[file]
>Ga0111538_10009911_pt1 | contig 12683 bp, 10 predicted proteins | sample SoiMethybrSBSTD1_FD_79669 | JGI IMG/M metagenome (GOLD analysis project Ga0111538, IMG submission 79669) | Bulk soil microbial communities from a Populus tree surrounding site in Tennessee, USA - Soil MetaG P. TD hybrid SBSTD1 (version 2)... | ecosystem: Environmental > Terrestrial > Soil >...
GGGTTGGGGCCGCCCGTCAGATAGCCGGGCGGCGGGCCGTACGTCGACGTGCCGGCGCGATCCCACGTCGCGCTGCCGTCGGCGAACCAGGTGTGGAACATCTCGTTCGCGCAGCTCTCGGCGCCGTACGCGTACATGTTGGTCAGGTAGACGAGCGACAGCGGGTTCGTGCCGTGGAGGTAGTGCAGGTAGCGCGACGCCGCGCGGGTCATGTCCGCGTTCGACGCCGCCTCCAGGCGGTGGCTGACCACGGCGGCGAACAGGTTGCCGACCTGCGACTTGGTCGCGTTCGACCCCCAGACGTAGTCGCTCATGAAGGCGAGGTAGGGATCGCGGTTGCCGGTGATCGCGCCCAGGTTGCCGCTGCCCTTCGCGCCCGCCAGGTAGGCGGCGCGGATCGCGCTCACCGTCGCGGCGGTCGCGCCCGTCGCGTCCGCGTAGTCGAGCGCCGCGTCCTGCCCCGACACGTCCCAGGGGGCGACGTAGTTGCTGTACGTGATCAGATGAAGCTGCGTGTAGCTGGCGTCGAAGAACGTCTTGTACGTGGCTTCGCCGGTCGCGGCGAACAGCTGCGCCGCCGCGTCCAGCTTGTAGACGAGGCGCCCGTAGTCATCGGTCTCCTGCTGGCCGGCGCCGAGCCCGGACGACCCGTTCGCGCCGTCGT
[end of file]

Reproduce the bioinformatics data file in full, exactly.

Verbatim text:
>Ga0111538_10009911_pt1 | contig 12683 bp, 10 predicted proteins | sample SoiMethybrSBSTD1_FD_79669 | JGI IMG/M metagenome (GOLD analysis project Ga0111538, IMG submission 79669) | Bulk soil microbial communities from a Populus tree surrounding site in Tennessee, USA - Soil MetaG P. TD hybrid SBSTD1 (version 2)... | ecosystem: Environmental > Terrestrial > Soil >...
GGGTTGGGGCCGCCCGTCAGATAGCCGGGCGGCGGGCCGTACGTCGACGTGCCGGCGCGATCCCACGTCGCGCTGCCGTCGGCGAACCAGGTGTGGAACATCTCGTTCGCGCAGCTCTCGGCGCCGTACGCGTACATGTTGGTCAGGTAGACGAGCGACAGCGGGTTCGTGCCGTGGAGGTAGTGCAGGTAGCGCGACGCCGCGCGGGTCATGTCCGCGTTCGACGCCGCCTCCAGGCGGTGGCTGACCACGGCGGCGAACAGGTTGCCGACCTGCGACTTGGTCGCGTTCGACCCCCAGACGTAGTCGCTCATGAAGGCGAGGTAGGGATCGCGGTTGCCGGTGATCGCGCCCAGGTTGCCGCTGCCCTTCGCGCCCGCCAGGTAGGCGGCGCGGATCGCGCTCACCGTCGCGGCGGTCGCGCCCGTCGCGTCCGCGTAGTCGAGCGCCGCGTCCTGCCCCGACACGTCCCAGGGGGCGACGTAGTTGCTGTACGTGATCAGATGAAGCTGCGTGTAGCTGGCGTCGAAGAACGTCTTGTACGTGGCTTCGCCGGTCGCGGCGAACAGCTGCGCCGCCGCGTCCAGCTTGTAGACGAGGCGCCCGTAGTCATCGGTCTCCTGCTGGCCGGCGCCGAGCCCGGACGACCCGTTCGCGCCGTCGT